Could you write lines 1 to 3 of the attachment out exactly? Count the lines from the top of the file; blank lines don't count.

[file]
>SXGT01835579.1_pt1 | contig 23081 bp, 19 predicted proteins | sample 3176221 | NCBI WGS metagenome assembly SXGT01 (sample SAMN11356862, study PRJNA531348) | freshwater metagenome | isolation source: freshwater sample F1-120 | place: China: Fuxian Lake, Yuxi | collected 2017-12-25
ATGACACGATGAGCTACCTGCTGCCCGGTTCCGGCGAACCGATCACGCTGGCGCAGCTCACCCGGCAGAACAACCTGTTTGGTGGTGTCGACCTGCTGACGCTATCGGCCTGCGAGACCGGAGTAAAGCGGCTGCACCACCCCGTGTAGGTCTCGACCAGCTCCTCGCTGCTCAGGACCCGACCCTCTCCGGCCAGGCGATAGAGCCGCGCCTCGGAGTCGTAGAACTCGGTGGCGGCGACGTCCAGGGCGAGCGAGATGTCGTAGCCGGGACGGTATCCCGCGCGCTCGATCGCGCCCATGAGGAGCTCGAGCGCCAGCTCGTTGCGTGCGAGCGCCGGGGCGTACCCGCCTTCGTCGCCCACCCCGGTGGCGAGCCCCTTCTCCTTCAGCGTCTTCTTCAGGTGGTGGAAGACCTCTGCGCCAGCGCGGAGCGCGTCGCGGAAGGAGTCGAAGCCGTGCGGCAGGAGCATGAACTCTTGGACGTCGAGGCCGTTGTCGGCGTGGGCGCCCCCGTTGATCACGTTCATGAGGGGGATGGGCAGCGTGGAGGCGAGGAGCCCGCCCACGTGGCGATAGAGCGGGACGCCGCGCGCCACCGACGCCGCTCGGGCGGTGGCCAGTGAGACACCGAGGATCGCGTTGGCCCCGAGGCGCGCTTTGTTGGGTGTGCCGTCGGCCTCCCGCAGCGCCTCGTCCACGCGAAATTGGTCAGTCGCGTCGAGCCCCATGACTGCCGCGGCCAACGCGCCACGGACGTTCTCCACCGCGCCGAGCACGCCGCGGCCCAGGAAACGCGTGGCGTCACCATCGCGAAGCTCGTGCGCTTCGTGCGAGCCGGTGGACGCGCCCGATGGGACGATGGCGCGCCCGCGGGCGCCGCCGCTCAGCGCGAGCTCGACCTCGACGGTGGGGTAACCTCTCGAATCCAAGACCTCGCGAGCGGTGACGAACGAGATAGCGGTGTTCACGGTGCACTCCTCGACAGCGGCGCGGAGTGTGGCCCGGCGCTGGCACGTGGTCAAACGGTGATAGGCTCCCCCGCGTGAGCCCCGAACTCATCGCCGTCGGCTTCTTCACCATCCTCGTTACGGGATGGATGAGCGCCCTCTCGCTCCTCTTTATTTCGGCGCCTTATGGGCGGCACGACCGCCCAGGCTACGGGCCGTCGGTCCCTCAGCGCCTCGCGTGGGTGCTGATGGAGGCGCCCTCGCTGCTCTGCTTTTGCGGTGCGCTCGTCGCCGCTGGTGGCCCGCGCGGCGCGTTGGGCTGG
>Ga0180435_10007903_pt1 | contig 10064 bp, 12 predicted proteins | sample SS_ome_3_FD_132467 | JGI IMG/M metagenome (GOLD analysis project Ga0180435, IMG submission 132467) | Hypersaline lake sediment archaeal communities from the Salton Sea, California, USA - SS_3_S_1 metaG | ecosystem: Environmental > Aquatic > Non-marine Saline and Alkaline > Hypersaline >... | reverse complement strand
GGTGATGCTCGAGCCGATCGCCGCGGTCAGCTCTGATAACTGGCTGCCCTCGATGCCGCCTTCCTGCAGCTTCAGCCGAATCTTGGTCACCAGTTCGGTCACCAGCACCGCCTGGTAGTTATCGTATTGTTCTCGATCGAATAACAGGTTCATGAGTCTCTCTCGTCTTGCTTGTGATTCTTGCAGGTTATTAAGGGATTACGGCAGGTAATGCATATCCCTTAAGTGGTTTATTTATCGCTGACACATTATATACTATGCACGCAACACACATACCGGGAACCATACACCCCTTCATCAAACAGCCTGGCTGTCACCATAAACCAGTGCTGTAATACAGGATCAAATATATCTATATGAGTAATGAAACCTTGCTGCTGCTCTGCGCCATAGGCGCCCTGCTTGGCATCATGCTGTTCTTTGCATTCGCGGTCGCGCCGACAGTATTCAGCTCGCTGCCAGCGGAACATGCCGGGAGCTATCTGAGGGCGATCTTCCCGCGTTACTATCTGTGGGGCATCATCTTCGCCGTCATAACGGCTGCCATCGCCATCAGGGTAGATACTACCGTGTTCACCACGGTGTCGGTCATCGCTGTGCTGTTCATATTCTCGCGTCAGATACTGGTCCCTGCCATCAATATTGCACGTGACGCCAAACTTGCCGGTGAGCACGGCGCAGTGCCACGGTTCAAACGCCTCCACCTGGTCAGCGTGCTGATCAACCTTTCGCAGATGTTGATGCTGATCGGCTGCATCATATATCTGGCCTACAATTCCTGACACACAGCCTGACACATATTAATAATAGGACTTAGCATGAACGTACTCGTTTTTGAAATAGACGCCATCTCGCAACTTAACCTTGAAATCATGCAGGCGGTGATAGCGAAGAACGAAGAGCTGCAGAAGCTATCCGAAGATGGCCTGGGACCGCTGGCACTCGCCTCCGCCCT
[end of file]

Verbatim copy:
>SXGT01835579.1_pt1 | contig 23081 bp, 19 predicted proteins | sample 3176221 | NCBI WGS metagenome assembly SXGT01 (sample SAMN11356862, study PRJNA531348) | freshwater metagenome | isolation source: freshwater sample F1-120 | place: China: Fuxian Lake, Yuxi | collected 2017-12-25
ATGACACGATGAGCTACCTGCTGCCCGGTTCCGGCGAACCGATCACGCTGGCGCAGCTCACCCGGCAGAACAACCTGTTTGGTGGTGTCGACCTGCTGACGCTATCGGCCTGCGAGACCGGAGTAAAGCGGCTGCACCACCCCGTGTAGGTCTCGACCAGCTCCTCGCTGCTCAGGACCCGACCCTCTCCGGCCAGGCGATAGAGCCGCGCCTCGGAGTCGTAGAACTCGGTGGCGGCGACGTCCAGGGCGAGCGAGATGTCGTAGCCGGGACGGTATCCCGCGCGCTCGATCGCGCCCATGAGGAGCTCGAGCGCCAGCTCGTTGCGTGCGAGCGCCGGGGCGTACCCGCCTTCGTCGCCCACCCCGGTGGCGAGCCCCTTCTCCTTCAGCGTCTTCTTCAGGTGGTGGAAGACCTCTGCGCCAGCGCGGAGCGCGTCGCGGAAGGAGTCGAAGCCGTGCGGCAGGAGCATGAACTCTTGGACGTCGAGGCCGTTGTCGGCGTGGGCGCCCCCGTTGATCACGTTCATGAGGGGGATGGGCAGCGTGGAGGCGAGGAGCCCGCCCACGTGGCGATAGAGCGGGACGCCGCGCGCCACCGACGCCGCTCGGGCGGTGGCCAGTGAGACACCGAGGATCGCGTTGGCCCCGAGGCGCGCTTTGTTGGGTGTGCCGTCGGCCTCCCGCAGCGCCTCGTCCACGCGAAATTGGTCAGTCGCGTCGAGCCCCATGACTGCCGCGGCCAACGCGCCACGGACGTTCTCCACCGCGCCGAGCACGCCGCGGCCCAGGAAACGCGTGGCGTCACCATCGCGAAGCTCGTGCGCTTCGTGCGAGCCGGTGGACGCGCCCGATGGGACGATGGCGCGCCCGCGGGCGCCGCCGCTCAGCGCGAGCTCGACCTCGACGGTGGGGTAACCTCTCGAATCCAAGACCTCGCGAGCGGTGACGAACGAGATAGCGGTGTTCACGGTGCACTCCTCGACAGCGGCGCGGAGTGTGGCCCGGCGCTGGCACGTGGTCAAACGGTGATAGGCTCCCCCGCGTGAGCCCCGAACTCATCGCCGTCGGCTTCTTCACCATCCTCGTTACGGGATGGATGAGCGCCCTCTCGCTCCTCTTTATTTCGGCGCCTTATGGGCGGCACGACCGCCCAGGCTACGGGCCGTCGGTCCCTCAGCGCCTCGCGTGGGTGCTGATGGAGGCGCCCTCGCTGCTCTGCTTTTGCGGTGCGCTCGTCGCCGCTGGTGGCCCGCGCGGCGCGTTGGGCTGG
>Ga0180435_10007903_pt1 | contig 10064 bp, 12 predicted proteins | sample SS_ome_3_FD_132467 | JGI IMG/M metagenome (GOLD analysis project Ga0180435, IMG submission 132467) | Hypersaline lake sediment archaeal communities from the Salton Sea, California, USA - SS_3_S_1 metaG | ecosystem: Environmental > Aquatic > Non-marine Saline and Alkaline > Hypersaline >... | reverse complement strand